The only thing that matters to them is their kids - period.

That’s even more so because they feel that because they’re not married, and because they don’t have a male or a partner in the situation, that they are depriving their children of things that they really need, like a father figure.

Women are very, very different and the best way that I could summarize is it for you is that men will not even ask for directions.

That is true all over the world. I personally call men “financial stakers”. They think they know what they’re doing, and they act like they know what they’re doing when it comes to money.

However, where do they get their information from? From John, who got it from Joe, who got it from Jim, who doesn’t know anything, which is why we were able to witness the Bernie Madoff syndrome.

Nobody knew what Bernie was doing.

If you had any idea what to do with money, you never would have given him a penny because nothing made sense.

That notwithstanding, major stocks, major Jewish organizations, majorly got taken advantage off because one told another, who told another.

Women, on the other hand, always ask for directions. They’ll always say, “I don’t understand. Can you tell it to me again?” Women are very, very different in what the goal for money is for them vs. a man - what the goal of money is for him.

Douglas Goldstein: What do you think the goal is for men then?

What Are the Financial Goals for Men?

Suze Orman: The goal for men is for them to have money, for them to be secure and to be able to have their boy toys. It’s a very different thing.

Men have no problem asking for a raise, not wanting to go back to work for less than.

During the 2008 debacle, here in the United States and really worldwide, because of it, you found men that were making $200,000, $300,000 a year and they refused to go back once they lost their job to work for $80,000 a year. They would not do it. They would rather sit at home and starve.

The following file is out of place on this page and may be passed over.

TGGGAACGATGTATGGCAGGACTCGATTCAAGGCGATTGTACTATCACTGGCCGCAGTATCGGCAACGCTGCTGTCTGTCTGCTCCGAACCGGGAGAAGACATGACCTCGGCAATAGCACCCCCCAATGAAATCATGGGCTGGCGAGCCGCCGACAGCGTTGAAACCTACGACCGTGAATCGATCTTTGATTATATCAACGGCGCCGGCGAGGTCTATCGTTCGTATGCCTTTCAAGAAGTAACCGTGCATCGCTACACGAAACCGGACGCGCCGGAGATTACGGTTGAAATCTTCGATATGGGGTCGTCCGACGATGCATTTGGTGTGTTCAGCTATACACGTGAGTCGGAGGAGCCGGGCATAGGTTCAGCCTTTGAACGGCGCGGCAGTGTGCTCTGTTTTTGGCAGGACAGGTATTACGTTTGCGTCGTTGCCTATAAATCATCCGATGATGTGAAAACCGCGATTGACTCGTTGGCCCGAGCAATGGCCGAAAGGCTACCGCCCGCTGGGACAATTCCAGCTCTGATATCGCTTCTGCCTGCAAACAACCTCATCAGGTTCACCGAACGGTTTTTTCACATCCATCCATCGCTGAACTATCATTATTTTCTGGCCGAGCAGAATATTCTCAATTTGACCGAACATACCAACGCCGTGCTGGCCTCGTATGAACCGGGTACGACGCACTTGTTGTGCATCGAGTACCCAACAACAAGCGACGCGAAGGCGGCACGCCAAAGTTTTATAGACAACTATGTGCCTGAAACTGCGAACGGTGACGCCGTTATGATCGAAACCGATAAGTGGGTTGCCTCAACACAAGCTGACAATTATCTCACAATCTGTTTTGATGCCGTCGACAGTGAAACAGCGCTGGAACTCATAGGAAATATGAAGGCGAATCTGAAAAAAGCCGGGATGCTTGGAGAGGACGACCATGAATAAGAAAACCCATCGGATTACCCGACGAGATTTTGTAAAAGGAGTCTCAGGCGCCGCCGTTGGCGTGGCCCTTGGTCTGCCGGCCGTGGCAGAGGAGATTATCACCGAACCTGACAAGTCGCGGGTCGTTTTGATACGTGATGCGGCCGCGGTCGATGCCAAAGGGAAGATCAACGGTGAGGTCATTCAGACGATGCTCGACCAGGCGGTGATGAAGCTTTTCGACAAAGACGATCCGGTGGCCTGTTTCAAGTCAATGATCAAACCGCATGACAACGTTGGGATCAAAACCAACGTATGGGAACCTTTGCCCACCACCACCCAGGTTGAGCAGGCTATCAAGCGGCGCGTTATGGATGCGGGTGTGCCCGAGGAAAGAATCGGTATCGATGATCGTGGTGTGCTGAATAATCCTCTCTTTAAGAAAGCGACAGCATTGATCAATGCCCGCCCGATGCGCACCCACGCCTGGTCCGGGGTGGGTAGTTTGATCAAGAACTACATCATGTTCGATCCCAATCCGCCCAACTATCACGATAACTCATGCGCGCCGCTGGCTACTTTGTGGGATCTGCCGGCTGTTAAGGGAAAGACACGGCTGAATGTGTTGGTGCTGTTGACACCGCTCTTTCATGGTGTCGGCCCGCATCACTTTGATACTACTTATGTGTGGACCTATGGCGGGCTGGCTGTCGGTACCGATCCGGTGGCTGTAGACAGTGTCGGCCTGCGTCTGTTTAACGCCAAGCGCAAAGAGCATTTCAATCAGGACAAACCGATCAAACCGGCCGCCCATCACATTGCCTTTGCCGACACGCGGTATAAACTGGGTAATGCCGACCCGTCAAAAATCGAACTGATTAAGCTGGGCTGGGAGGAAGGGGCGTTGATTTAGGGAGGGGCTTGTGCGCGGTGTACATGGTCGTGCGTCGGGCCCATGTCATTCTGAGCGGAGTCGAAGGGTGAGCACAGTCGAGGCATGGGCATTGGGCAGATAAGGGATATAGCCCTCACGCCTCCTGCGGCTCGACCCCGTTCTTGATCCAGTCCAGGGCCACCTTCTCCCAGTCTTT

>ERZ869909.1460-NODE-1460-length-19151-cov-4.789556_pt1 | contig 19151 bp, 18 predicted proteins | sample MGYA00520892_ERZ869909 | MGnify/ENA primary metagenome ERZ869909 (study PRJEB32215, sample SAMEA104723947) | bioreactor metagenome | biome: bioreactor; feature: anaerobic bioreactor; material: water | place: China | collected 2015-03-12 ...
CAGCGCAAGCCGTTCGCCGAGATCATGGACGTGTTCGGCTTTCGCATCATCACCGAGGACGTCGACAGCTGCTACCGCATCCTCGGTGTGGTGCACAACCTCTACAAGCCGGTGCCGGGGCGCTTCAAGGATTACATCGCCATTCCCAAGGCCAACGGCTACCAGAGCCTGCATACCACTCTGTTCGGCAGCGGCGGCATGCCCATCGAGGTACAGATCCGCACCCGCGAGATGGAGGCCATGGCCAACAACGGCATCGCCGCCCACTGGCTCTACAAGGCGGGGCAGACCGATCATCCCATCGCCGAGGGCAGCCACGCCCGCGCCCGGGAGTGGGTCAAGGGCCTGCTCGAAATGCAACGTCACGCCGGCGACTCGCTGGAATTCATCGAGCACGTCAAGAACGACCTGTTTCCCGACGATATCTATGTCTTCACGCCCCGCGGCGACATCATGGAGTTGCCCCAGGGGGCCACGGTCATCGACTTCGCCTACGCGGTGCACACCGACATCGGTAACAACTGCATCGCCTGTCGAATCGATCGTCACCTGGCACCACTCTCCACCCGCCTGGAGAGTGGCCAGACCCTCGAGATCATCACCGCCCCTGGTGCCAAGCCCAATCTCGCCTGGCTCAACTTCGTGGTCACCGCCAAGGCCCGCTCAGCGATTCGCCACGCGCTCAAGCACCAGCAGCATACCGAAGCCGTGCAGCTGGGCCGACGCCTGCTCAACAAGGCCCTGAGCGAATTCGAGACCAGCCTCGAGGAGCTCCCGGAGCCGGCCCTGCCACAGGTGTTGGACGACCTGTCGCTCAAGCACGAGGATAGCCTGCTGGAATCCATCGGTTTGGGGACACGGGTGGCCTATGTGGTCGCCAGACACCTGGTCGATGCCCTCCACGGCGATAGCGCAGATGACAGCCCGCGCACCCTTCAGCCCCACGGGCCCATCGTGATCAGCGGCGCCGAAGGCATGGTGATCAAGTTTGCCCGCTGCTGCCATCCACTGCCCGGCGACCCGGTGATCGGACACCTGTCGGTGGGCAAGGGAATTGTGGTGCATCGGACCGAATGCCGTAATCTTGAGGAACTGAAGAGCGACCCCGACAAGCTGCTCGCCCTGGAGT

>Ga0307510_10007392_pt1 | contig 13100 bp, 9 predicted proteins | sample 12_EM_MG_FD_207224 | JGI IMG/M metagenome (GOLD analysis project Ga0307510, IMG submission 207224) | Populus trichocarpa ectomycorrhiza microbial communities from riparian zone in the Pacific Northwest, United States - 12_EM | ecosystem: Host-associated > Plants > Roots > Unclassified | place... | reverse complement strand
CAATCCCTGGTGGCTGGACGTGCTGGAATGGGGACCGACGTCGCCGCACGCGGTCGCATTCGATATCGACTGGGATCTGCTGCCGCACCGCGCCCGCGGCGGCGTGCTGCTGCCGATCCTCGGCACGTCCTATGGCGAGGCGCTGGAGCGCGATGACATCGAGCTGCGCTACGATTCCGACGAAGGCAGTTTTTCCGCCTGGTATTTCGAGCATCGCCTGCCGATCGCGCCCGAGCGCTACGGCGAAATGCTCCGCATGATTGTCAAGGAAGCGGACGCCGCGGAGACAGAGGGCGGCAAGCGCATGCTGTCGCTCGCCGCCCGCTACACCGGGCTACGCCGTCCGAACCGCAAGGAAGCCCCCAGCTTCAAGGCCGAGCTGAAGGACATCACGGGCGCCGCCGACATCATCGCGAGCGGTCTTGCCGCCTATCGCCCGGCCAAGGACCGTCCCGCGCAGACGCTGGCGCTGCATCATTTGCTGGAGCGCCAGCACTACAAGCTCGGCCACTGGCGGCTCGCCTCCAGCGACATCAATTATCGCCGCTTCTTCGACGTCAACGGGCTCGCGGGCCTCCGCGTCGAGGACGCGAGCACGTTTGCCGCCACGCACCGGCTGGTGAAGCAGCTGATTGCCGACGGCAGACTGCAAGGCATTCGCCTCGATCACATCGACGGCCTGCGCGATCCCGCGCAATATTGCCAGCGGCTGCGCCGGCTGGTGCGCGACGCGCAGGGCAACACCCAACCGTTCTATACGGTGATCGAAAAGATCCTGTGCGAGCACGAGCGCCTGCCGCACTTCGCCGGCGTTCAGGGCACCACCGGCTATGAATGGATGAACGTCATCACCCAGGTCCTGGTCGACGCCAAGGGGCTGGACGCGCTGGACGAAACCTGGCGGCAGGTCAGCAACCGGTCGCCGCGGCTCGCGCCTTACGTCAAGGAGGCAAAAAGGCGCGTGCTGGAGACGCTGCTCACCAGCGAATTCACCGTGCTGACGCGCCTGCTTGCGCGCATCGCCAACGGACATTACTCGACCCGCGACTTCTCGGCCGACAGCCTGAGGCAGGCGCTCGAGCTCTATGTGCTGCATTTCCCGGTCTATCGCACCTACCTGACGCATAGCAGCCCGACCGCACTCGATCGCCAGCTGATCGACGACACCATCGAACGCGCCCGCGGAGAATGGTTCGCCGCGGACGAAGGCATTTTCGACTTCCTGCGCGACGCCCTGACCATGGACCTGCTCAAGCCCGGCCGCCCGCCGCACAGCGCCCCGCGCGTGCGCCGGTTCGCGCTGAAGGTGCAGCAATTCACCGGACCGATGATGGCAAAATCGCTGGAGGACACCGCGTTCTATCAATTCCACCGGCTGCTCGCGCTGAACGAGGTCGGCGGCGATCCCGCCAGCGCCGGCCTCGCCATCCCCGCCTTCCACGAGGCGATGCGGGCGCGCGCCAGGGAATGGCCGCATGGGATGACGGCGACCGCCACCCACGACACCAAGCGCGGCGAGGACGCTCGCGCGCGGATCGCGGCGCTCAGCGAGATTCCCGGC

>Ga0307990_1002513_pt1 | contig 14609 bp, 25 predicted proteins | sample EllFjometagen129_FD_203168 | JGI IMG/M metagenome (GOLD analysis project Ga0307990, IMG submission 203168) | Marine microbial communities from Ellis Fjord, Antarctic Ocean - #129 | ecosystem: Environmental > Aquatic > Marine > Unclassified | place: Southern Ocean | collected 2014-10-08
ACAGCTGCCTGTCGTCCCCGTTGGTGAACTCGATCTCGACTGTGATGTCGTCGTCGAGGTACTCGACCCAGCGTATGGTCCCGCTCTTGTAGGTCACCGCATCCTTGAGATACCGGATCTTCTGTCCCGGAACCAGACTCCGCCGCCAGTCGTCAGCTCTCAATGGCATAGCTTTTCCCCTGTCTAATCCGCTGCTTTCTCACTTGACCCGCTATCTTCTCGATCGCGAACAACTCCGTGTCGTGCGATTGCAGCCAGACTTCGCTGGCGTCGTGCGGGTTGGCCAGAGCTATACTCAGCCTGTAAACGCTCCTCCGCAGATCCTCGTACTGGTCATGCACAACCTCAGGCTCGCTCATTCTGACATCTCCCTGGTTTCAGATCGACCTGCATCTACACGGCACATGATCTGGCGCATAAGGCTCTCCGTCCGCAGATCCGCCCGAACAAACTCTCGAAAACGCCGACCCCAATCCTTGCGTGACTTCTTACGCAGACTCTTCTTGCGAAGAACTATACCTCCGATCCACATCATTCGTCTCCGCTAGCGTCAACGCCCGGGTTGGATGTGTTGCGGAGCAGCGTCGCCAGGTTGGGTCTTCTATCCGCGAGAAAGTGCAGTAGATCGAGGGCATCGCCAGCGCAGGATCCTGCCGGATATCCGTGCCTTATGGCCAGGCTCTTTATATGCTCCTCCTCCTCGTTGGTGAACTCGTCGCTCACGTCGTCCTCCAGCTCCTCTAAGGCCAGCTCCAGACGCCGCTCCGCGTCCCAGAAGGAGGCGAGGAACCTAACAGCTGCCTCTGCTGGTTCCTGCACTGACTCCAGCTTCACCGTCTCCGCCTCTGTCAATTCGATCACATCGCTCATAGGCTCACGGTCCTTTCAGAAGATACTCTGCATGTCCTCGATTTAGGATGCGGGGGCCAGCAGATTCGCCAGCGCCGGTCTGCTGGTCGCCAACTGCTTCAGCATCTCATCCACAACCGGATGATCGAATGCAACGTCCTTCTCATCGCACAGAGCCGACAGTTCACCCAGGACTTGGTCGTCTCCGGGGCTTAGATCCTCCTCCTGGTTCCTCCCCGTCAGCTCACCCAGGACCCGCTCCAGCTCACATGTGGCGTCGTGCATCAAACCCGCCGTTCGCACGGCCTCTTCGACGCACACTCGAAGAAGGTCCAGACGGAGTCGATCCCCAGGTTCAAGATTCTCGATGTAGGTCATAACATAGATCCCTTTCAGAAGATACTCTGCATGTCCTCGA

Women on the other hand, if they were making $100,000 or $200,000 a year and they lost their job, became waitresses or bartenders.

They did anything and everything to support their families. Men have a very, very different relationship with their money.

Again, in terms of investing, I think many men are horrific investors because they like to be more speculative. They like to brag about it, in my opinion, but they really don’t understand it as well as they should.

Women will take money off the table. They’d rather own their home outright. Men do not want to own their home outright because they would rather take that money and invest it than see it rot in a home. Again, those are just a few of the examples.

Douglas Goldstein: We’ve also seen academic studies that have shown that women are better at investing than men.

They seem to score slightly higher in terms of their overall returns. Would you attribute it to the same personality traits that you are describing now?

Why Women Are Better at Investing Than Men

Suze Orman: I would, because when women make an investment, they’ve already decided why they want to invest.